Surprising that Fineman didn't add that Bush's personality was disarming, his demeanor relaxed, as evidenced by his loosened tie... You see how this kind of behavior gets passed on down the ranks.

Anyway, nothing like a professional flatterer, masquerading as a journalist, chiding his press colleagues for being too hard on the boss. As for Nedra Pickler, she didn't have one NFL moment all week. There weren't even any boxing metaphors in her post-second-debate wrap ("Bush defends Iraq invasion, Kerry says decision made world more dangerous," Oct. 8).

Pickler goes down; Fineman, whom Bush has flirtatiously nicknamed "Fine," advances.


When trying to judge campaign coverage, we utilize what we call the Jayson Blair Test. You apply the Jayson Blair Test to determine whether or not a campaign piece ostensibly filed from some remote trail locale could actually have been written from New York, in the tenement apartment of a $15 one-legged hooker, with no props beyond a gram of coke, a television and a Rolodex.

An on-the-road-with-Bush report Bumiller recently filed from Iowa ("Bush Calls Kerry's Policies a Danger for World Peace," Oct. 5) was a classic Blair test piece. The byline is Bumiller's and the dateline is Clive, IA, which means she was physically in Clive at some point, but you'd never know it.

The first stage of the Blair test checks the quotes. Here, every source in the piece was either on the plane or sitting by a desk in Washington somewhere. Bumiller quotes Bush, Kerry spokesman Phil Singer and Scott McClellan. There are no Iowans in sight. Moreover, the piece only refers to a concrete physical setting twice. One of those moments takes place in Air Force One ("Asked by reporters en route to Iowa on Air Force One whether the change in Wilkes-Barre was because of polls that show the race tightening, Mr. McClellan demurred"). The other reference is to a Y.M.C.A. in Des Moines, which Bumiller describes mainly by saying it sure as hell wasn't the White House:

"Mr. Bush's first stop on Monday was in Des Moines, where he signed the tax legislation in a Y.M.C.A. gymnasium. The setting was in striking contrast to the splendors of the White House East Room, where Mr. Bush normally holds his signing ceremonies for significant bills."

The Y.M.C.A., incidentally, was in the photo sent in by Times reporter Doug Mills. Now, obviously, Bumiller really was in Iowa, but there isn't a single element of the article that couldn't have been dug up by any determined junkie sitting in front of an internet connection halfway around the world.

In contrast, Mooney wrote a piece on the Pennsylvania race ("Facing GOP Push, Pennsylvania is a Must-Win for Kerry," Oct. 3) that was filled with local detail and quoted over a dozen people, ordinary citizens and elected officials alike, who actually reside in the state. The article also features a detailed demographic breakdown of the state's voting patterns and attempts at several junctures to explain what is distinctive about the Pennsylvania election.

In fairness, Mooney and Bumiller were writing different sorts of articles. Mooney seems to have been in Pennsylvania working on his piece for more than a week, while Bumiller just did the standard one-day pump-and-dump of the plane-bound trail writer. But it says here that there is something very negative going on when it is possible for a paper like the Times to run the same campaign article hundreds of times, quoting the same 30 or so campaign characters, with only the dateline and the crowd photo changing. You're presenting the illusion that you're covering the whole country, but except for the background, the whole thing, day after day, could be done in a studio in Burbank – which is probably where we're headed.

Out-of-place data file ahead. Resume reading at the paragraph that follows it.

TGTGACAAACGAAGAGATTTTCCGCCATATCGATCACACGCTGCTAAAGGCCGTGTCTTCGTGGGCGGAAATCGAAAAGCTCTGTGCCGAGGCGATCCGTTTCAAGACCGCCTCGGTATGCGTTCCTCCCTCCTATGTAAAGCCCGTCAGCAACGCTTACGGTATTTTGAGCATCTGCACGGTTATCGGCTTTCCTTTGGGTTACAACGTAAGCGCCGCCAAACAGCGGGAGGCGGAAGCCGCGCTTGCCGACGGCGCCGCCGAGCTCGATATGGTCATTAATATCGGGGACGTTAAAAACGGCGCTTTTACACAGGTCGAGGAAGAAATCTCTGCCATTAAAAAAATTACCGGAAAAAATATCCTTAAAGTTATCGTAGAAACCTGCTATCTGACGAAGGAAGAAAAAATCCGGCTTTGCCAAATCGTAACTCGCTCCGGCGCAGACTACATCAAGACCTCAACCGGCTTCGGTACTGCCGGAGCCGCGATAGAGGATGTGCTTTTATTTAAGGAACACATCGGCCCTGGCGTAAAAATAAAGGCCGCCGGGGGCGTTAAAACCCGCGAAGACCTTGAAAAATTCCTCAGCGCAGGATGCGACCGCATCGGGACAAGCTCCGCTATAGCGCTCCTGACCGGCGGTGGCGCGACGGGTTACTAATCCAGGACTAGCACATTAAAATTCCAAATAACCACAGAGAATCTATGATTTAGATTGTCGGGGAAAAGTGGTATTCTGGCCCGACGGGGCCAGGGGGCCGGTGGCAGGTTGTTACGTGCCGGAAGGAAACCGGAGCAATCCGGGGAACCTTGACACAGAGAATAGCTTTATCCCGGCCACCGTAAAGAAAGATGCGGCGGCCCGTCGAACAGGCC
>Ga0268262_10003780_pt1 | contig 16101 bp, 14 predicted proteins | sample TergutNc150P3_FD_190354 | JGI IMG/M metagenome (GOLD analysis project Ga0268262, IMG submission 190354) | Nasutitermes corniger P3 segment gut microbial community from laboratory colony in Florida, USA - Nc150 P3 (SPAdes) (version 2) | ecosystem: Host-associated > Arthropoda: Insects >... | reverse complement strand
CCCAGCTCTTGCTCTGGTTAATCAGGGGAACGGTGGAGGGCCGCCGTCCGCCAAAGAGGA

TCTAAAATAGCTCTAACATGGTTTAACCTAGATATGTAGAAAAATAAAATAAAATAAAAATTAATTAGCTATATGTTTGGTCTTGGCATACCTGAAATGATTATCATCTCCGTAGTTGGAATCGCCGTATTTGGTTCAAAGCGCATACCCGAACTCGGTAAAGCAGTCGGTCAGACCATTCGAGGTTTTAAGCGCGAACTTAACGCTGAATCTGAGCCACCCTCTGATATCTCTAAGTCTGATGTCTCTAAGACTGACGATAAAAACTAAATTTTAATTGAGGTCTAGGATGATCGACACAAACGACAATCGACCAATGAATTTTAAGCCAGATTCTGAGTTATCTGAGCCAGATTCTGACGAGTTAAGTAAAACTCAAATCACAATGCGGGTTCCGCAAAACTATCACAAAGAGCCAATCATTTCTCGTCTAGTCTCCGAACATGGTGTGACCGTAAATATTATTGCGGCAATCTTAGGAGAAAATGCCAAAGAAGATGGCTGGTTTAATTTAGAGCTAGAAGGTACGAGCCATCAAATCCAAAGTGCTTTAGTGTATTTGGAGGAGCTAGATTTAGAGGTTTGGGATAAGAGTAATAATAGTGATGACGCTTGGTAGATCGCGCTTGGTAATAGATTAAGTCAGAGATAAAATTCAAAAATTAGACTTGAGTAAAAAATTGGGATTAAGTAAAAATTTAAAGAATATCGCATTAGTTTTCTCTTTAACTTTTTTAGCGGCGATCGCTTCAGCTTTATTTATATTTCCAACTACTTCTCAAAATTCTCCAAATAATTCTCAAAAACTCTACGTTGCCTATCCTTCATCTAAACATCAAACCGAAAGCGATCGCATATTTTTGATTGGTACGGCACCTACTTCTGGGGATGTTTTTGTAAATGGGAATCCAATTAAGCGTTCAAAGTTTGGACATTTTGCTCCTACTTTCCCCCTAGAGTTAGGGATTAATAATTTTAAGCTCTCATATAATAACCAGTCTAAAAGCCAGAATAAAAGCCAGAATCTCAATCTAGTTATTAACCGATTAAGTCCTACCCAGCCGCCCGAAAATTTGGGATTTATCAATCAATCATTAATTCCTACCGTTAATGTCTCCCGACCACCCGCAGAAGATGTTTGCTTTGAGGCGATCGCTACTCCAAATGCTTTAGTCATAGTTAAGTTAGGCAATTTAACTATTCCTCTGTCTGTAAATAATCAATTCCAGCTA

Bumiller, who doesn't seem to mind this, advances; Mooney drops out.


Pundits and politicians are fond of referring to the campaign as a conversation between the candidates and the public. Kerry even puts that in his stump speech, beginning town halls and rallies by gesturing to the crowd and saying, "You and I are going to have a conversation." But is it really a conversation?

In fact, if you look at it closely, the campaign is mainly a conversation with itself. And if you look at the campaign as it exists in the media, it is entirely a conversation with itself. Virtually everyone who is allowed to tell us what to think of the candidates, their positions and the state of our politics in general is an insider of some kind. In this movie, only the guild members – candidates, spokespeople, talking heads, pundits and pollsters – get the speaking lines. The rest of the country is represented by crowd shots and poll numbers.

In order to understand why this is, you have to grasp an essential truth about our political journalism. What our political reporters do for a living is sell the campaign to the population, not speak for the people to the campaign. This is most vividly demonstrated in who actually gets to talk in campaign coverage.

In the last month, dating back to Sept. 10, Wilgoren has had a byline on some 16 campaign articles. In the course of that month she's quoted some 56 professional campaign creatures, with the vast majority of quotes coming from the candidates themselves and spokesmen like Joe Lockhart, Karen Hughes, Dan Bartlett, Mary Beth Cahill and Scott McClellan. Also represented are a trio of pollsters (Andrew Kohut, Frank Luntz, Peter Hart), a half-dozen or so talking heads (e.g. Brian Riedl of the Heritage Foundation, Thomas Mann of Brookings) and other assorted humanoid flotsam and jetsam commonly found in campaign circles (a "top Democrat... in a hotel bar," a "debate expert").